Posts Tagged ‘landscape’

Textures of the Natural World

January 20, 2016

If alphabets represent the sounds of language, can texture articulate the harmonies of nature?

ARG Valdes Peninsula, Argentina:  Valdes Peninsula, Patagonia, Chubut Province, Punta Norte, beach on Atlantic Ocean, white seaweed on pebbles

View more textures of nature in our Flickr album!

Posted in response to “Alphabet” – Word a Week Photo Challenge.

Posted by Jasmine Graf, Associate Director of No Water No Life.

A Cinderella Story: Las Vegas isn’t a Water Hog

October 20, 2015
Nevada: Boulder City, river bed, Lake Mead National Recreation Area

Nevada: Boulder City, river bed, Lake Mead National Recreation Area

Mention of water usage in Las Vegas prompts most people to roll their eyes in exasperation. I saw this last week during a lecture on mega-droughts presented to an audience of environmentalists. Few realized that, rather than being the “ugly sister” of wise water consumption, Las Vegas – even with all casinos, glitz and fountains galore – is Cinderella’s fairy godmother waving a wand of solutions for arid communities.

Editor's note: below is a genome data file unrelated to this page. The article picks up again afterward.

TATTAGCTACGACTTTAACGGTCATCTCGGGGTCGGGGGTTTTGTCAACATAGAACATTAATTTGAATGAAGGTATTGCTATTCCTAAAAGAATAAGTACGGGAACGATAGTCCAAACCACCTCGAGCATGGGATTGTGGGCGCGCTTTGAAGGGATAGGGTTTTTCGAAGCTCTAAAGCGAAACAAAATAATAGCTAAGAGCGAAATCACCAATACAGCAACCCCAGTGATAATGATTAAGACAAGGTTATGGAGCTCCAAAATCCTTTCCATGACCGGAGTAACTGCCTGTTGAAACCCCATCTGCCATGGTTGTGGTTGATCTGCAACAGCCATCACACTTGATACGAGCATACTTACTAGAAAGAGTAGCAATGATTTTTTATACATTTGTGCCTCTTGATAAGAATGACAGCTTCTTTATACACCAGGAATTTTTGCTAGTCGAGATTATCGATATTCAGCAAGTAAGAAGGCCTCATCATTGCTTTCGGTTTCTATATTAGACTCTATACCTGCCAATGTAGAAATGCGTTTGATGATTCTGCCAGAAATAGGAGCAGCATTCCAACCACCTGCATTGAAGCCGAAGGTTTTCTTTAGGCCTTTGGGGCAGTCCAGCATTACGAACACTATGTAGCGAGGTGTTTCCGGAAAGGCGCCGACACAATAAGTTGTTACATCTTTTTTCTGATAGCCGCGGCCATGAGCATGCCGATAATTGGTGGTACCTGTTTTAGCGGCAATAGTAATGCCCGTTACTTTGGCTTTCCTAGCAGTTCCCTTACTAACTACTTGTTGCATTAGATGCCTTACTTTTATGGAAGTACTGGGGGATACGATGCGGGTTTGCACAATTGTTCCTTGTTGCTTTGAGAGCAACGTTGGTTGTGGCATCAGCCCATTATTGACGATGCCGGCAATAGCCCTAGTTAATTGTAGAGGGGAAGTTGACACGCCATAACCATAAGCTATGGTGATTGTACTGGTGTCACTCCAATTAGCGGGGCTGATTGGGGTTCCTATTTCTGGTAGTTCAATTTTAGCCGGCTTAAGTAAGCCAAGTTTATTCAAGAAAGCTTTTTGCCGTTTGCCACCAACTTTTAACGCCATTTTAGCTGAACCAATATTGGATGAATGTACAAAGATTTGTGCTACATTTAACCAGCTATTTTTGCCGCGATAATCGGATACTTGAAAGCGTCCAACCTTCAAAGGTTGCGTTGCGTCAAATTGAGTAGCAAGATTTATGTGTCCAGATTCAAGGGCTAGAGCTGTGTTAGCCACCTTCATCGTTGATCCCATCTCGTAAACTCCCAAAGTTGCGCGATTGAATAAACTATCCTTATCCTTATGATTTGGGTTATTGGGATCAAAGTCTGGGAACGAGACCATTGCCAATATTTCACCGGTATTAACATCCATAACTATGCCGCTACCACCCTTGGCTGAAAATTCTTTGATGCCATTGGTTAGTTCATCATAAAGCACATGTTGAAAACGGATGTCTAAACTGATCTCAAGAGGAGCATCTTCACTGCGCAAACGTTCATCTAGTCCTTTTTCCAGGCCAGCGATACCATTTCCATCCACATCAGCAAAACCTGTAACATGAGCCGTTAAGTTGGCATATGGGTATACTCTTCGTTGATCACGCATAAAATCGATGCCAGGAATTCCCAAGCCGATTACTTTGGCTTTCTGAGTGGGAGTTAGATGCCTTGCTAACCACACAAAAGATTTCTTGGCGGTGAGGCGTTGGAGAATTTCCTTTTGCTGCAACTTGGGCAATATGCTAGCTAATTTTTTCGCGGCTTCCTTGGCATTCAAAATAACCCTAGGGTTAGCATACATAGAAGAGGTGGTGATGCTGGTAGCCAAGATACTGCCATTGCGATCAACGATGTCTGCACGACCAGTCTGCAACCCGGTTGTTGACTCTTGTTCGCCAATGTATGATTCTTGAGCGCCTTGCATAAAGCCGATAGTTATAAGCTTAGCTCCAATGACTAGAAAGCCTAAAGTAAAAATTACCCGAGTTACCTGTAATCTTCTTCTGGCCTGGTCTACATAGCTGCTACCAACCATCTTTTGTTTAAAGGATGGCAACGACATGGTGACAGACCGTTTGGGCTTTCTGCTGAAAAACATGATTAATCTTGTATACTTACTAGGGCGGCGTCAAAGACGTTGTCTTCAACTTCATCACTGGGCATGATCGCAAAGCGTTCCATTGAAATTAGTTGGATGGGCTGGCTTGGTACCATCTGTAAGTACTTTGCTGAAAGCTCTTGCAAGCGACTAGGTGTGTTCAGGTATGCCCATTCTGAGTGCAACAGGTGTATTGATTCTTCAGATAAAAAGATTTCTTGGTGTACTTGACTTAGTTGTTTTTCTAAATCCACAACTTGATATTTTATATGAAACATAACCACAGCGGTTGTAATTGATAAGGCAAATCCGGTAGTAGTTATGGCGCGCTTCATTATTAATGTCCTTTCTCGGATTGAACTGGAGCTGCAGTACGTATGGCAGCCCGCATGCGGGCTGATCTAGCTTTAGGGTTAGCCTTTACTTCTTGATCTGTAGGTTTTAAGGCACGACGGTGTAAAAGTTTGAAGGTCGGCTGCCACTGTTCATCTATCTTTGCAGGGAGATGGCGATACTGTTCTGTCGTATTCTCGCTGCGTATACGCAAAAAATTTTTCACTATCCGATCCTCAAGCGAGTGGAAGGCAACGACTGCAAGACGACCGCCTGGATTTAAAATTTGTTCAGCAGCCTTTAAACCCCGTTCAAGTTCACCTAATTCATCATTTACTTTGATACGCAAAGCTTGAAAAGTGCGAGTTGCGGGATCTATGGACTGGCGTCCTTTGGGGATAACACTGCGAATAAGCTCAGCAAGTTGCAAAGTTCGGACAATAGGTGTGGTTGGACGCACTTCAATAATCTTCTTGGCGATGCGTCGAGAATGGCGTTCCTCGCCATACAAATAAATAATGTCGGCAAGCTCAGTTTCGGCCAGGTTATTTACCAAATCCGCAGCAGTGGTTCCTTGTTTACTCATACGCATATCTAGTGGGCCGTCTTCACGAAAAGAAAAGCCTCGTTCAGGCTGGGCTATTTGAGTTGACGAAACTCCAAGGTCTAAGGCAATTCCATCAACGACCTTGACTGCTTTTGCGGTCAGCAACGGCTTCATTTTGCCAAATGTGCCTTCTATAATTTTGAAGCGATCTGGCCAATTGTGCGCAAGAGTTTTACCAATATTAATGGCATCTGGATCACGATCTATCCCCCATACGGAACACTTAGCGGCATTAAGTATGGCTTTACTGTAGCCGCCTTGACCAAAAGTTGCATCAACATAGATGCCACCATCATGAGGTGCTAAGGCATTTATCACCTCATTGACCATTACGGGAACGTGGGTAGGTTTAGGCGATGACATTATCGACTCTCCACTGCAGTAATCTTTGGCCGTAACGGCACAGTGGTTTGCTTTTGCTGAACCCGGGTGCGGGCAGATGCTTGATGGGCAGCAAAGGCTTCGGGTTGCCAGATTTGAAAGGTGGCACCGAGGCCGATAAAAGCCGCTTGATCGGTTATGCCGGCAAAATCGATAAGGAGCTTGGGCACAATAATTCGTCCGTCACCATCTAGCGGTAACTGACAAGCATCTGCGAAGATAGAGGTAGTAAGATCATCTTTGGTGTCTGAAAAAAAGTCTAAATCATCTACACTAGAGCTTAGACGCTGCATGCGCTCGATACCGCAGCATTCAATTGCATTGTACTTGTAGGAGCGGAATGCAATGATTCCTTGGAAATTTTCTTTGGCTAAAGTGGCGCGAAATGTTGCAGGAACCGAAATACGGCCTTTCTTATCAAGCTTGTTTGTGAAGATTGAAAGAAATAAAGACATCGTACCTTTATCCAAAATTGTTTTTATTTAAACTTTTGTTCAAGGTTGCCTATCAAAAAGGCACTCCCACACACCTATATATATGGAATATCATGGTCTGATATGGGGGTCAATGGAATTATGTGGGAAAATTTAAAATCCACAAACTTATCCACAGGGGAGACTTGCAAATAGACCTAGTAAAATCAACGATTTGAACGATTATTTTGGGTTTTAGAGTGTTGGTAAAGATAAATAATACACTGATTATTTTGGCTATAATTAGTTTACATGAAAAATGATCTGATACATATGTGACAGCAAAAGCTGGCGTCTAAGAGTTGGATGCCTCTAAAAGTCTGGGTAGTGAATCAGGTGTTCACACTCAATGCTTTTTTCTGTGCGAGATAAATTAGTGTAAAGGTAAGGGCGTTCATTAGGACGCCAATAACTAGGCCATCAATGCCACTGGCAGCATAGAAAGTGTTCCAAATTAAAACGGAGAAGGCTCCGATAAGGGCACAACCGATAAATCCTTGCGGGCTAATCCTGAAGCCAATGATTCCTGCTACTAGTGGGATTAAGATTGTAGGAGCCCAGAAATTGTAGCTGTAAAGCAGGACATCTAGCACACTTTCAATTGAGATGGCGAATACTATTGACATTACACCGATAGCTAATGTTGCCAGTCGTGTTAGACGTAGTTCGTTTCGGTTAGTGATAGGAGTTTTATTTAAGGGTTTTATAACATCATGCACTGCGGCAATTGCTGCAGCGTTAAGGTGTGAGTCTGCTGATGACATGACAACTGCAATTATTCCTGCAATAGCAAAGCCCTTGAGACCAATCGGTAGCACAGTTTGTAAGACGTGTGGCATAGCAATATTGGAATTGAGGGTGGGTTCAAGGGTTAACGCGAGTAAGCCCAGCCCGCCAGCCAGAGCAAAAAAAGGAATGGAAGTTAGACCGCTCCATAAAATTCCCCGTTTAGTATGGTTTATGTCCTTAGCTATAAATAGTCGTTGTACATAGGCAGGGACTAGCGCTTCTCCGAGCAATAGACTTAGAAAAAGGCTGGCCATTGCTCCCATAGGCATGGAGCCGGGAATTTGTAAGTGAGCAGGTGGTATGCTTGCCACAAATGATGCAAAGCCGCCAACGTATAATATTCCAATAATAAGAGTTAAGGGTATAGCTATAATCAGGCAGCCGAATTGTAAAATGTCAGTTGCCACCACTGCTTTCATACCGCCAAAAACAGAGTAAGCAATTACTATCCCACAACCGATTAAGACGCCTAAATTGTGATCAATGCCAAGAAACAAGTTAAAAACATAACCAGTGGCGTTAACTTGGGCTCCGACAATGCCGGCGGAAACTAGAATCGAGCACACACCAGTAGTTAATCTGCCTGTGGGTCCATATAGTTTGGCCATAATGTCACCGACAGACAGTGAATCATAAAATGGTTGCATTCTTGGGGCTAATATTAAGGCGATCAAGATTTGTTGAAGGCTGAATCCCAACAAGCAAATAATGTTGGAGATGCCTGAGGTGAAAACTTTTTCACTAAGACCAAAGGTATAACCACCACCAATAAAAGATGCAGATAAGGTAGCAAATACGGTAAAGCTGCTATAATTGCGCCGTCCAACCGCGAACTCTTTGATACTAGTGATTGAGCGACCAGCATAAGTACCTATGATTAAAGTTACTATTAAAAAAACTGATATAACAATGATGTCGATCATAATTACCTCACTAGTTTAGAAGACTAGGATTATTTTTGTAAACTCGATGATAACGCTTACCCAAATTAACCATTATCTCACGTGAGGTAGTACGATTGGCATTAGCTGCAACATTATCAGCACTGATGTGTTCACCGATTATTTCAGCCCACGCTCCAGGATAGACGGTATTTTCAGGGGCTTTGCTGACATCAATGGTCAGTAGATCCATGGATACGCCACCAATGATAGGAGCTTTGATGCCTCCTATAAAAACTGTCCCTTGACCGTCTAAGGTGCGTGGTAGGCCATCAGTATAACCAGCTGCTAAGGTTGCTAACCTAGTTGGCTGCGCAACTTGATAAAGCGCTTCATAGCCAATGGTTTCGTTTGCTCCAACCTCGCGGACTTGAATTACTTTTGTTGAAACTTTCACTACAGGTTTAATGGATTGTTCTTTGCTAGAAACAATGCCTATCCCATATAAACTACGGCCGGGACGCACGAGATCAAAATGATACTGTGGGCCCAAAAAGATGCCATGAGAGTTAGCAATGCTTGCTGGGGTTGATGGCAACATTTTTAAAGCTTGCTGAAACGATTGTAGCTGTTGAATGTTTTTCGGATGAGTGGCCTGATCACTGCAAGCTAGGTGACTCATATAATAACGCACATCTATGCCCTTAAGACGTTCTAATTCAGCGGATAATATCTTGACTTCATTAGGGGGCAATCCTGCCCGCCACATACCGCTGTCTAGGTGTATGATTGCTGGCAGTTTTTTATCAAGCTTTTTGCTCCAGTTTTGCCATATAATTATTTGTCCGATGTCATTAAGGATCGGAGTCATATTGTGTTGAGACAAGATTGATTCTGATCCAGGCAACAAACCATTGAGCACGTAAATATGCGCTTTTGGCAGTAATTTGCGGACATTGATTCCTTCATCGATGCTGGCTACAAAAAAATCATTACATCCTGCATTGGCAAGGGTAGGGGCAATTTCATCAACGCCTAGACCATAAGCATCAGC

This still-growing Nevada city is coping better than California with drought conditions, despite differences in the sources of their water supplies. Las Vegas draws from Lake Mead, the Colorado River reservoir dammed by Hoover Dam and known for the recreation it affords. California’s water users depend on aqueduct delivery of surface water (including the Colorado River) and groundwater reserves.   But, nevertheless, their droughts elicit the same fears of the economic consequences of not having enough water.

USA: Southern California, CA Drought Spotlight 3-Rte 66 Expedition, Parker Dam (hydrodam across Colorado River that also siphons water for Colorado Aquaduct to Los Angeles for Metropolitan Water District), signage

USA: Southern California, Parker Dam (hydrodam across Colorado River that siphons water for Colorado Aqueduct to Los Angeles via the Metropolitan Water District)